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List(s) this item appears in: Epidemics & Global Health
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Southwest Local Interest (Reading Area)
SW 978.904 Lew 2016 Available t 17943
Total holds: 0

"This book tells the story of the thousands of "health seekers" who journeyed to New Mexico from 1870 to 1940 seeking a cure for tuberculosis (TB), the leading killer in the United States at the time. By 1920 such health seekers represented an estimated 10 percent of New Mexico's population. The influx of "lungers" as they were called--many of whom remained in New Mexico--would play a critical role in New Mexico's struggle for statehood and in its growth. Nearly sixty sanatoriums were established around the state, laying the groundwork for the state's current health-care system. Among New Mexico's prominent lungers were artists Will Shuster and Carlos Vierra, who "came to heal and stayed to paint." Bronson Cutting, brought to Santa Fe on a stretcher in 1910, became the influential publisher of the Santa Fe New Mexican and a powerful U.S Senator. Others included William R. Lovelace and Edgar T. Lassetter, founders of the Lovelace Clinic, as well as Senator Clinton P. Anderson, poet Alice Corbin Henderson, architect John Gaw Meem, aviator Katherine Stinson, and Dorothy McKibben, gatekeeper for the Manhattan Project. New Mexico's most infamous outlaw, Billy the Kid, first arrived in New Mexico when his mother, Catherine Antrim, sought treatment in Silver City"--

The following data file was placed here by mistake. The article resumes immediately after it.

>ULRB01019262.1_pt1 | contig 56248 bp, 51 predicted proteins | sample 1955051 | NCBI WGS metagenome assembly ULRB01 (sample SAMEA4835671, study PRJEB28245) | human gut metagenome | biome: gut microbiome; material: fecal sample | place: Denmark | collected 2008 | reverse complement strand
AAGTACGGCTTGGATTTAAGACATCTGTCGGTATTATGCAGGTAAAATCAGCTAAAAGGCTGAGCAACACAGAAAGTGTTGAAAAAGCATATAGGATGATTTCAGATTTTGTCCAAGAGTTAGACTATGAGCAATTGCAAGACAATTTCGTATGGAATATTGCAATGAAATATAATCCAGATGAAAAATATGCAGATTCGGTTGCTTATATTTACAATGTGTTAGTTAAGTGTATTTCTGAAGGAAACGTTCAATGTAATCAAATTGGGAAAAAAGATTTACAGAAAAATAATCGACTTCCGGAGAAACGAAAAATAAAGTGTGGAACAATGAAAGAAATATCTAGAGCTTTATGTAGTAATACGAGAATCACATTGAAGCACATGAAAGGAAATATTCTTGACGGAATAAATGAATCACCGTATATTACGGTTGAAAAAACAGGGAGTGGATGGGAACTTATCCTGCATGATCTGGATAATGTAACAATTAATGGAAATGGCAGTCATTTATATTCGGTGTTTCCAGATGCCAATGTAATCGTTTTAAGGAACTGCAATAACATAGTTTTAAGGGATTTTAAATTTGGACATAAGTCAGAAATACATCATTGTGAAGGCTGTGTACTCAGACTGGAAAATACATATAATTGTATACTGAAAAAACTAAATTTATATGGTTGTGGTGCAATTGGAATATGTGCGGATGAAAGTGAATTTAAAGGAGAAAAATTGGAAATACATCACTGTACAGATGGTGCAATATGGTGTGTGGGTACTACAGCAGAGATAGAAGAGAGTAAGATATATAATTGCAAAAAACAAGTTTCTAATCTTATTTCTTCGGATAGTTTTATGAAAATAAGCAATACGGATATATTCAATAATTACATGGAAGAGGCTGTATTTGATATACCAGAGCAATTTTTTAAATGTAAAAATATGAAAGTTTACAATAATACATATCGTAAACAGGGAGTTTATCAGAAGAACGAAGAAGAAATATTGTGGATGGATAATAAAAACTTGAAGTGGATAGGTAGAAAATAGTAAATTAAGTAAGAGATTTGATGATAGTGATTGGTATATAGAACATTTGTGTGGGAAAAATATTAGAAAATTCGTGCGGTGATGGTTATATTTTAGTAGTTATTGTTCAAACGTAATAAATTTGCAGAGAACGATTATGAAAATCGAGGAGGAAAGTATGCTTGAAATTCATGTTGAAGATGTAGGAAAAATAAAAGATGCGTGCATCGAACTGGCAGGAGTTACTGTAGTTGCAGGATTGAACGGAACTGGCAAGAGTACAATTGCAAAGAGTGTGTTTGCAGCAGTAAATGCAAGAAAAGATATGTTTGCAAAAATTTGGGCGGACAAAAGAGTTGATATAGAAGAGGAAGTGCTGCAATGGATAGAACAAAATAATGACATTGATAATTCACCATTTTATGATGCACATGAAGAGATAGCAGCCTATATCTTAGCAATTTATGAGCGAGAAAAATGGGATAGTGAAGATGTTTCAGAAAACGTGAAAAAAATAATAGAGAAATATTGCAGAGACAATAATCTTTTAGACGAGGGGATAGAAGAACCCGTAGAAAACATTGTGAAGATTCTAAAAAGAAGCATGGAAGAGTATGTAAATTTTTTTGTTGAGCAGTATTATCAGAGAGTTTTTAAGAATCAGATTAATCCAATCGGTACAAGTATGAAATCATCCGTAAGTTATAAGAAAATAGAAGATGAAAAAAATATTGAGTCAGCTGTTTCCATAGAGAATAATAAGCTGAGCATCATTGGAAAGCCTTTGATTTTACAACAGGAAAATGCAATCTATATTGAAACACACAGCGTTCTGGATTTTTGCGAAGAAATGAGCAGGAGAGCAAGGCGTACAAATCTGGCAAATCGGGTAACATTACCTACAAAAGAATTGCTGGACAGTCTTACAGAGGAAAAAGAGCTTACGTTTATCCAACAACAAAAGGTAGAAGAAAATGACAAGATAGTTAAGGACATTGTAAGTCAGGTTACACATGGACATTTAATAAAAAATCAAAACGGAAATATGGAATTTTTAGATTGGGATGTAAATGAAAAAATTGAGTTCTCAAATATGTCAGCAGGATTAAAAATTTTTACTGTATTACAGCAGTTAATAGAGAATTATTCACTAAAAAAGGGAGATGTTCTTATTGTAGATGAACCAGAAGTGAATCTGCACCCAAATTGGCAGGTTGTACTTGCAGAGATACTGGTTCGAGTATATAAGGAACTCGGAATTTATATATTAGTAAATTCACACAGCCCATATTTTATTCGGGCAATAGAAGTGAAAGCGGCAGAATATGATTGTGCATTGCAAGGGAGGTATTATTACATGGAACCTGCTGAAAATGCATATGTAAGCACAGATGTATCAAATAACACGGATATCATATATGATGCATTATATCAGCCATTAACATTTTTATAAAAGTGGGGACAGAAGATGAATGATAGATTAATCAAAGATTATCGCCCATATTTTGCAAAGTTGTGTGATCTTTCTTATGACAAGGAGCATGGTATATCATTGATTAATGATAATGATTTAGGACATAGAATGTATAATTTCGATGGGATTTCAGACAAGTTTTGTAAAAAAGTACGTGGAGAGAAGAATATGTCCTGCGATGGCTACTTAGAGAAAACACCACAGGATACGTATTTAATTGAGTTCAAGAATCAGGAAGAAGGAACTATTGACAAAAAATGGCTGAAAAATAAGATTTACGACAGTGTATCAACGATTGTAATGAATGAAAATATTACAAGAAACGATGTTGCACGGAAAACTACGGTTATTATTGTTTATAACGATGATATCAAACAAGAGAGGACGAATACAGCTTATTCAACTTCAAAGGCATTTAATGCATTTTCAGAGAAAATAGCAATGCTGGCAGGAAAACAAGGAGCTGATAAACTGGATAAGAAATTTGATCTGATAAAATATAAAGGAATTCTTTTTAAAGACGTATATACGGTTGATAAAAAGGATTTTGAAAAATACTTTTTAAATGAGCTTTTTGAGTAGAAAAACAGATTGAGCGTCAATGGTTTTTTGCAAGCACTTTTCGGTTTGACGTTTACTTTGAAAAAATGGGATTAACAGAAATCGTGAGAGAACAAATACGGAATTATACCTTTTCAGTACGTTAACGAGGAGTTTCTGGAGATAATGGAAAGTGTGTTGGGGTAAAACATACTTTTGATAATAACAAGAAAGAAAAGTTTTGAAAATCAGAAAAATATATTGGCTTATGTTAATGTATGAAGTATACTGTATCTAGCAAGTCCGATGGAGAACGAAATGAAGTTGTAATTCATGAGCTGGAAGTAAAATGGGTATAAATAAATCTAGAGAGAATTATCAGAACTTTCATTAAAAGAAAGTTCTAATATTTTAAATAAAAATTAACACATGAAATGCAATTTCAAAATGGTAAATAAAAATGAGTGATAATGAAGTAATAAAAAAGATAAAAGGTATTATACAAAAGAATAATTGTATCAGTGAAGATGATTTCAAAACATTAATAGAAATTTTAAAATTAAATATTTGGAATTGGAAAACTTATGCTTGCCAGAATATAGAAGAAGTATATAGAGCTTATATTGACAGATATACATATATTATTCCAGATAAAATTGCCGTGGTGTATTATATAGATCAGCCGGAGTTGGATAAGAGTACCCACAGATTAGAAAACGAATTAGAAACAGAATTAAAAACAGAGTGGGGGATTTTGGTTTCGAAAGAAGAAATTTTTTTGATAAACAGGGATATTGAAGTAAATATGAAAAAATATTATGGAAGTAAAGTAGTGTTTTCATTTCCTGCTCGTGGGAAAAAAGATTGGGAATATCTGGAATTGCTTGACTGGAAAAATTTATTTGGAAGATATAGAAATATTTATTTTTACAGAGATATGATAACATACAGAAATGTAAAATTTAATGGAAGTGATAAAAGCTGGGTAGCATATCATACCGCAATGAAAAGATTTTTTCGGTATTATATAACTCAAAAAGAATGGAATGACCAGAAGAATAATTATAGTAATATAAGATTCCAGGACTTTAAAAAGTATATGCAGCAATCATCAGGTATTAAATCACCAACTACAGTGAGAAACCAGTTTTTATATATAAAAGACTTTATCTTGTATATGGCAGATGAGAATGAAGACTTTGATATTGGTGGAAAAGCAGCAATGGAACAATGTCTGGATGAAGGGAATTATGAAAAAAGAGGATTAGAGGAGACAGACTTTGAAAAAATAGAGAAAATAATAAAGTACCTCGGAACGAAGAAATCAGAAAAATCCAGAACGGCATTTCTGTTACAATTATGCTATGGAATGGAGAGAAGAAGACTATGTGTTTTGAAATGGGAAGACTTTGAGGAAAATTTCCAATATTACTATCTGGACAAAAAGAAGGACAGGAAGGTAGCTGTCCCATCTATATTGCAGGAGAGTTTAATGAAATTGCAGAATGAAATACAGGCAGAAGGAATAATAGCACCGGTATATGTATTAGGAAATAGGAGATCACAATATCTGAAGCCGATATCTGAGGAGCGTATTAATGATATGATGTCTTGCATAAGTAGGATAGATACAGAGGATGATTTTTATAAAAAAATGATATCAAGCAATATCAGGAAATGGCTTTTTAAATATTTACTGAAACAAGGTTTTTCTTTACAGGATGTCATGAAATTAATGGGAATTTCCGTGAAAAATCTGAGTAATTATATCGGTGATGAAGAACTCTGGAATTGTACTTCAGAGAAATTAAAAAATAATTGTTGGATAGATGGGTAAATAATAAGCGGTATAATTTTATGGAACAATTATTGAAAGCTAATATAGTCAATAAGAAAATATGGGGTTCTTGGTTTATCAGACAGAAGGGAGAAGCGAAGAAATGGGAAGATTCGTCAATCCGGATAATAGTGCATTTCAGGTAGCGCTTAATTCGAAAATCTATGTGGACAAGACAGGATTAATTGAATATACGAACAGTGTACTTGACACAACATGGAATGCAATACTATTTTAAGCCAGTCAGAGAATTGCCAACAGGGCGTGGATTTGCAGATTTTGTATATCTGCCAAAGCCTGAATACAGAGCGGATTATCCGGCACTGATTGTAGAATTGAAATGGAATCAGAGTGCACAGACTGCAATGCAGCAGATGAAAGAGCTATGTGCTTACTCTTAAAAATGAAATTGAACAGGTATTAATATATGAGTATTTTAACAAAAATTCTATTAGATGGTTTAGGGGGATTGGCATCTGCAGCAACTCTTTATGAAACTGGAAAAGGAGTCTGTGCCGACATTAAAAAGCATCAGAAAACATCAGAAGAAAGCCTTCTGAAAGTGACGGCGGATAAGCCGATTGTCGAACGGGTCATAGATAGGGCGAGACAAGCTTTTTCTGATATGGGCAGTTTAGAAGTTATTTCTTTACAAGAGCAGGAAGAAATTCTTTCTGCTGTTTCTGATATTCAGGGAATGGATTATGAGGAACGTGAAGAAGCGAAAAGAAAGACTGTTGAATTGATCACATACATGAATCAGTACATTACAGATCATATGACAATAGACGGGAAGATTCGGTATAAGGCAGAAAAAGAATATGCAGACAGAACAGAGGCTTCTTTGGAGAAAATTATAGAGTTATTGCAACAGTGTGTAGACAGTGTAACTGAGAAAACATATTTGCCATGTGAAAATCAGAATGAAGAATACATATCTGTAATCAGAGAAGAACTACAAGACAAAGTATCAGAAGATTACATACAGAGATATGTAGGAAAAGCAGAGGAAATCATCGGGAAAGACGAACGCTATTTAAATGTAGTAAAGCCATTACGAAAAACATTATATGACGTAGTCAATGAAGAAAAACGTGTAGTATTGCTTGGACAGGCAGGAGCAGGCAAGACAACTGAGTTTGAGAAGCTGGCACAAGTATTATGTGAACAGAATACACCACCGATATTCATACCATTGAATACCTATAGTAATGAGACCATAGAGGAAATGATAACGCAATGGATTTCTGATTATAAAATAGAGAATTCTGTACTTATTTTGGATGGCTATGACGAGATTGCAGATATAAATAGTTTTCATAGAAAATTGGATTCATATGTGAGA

"In this book, Nancy Owen Lewis explores a fascinating era in New Mexico history. She tells the story of the thousands of health seekers who journeyed to New Mexico during 1870 to 1940 seeking a cure for tuberculosis (TB), which was once the leading cause of death in America. Although the tubercle bacillus had been isolated in 1882, the development of streptomycin and other drugs did not occur until the 1940s. During the intervening decades, the medically-approved treatment for TB consisted of nutritious food, fresh air, and rest, preferably in a high, dry, and sunny place. New Mexico--with its high elevation, abundant sunshine, and dry climate--was considered ideal. Officials promoted New Mexico's healthful climate, and the legislature provided tax breaks for construction of sanatoriums throughout the state. "Lungers," as TB victims were called, played a critical role in New Mexico's struggle for statehood and in its growth in the decades that followed. By 1920 health seekers comprised an estimated 10 percent of New Mexico's population. They included doctors, lawyers, writers, artists, and business leaders, many of whom remained in New Mexico and made significant contributions. The movement also spawned an entire industry, which gave a much-needed boost to New Mexico's struggling economy. Nearly sixty sanatoriums were established, laying the groundwork for the state's current health-care system. The health-seeker movement declined sharply during the Great Depression of the 1930s. The number of health seekers dwindled, and sanatoriums closed. By 1940 the era was over. Although this movement has largely faded from public consciousness, its impact was considerable and its legacy endures"--

Author SAR Scholar in Residence

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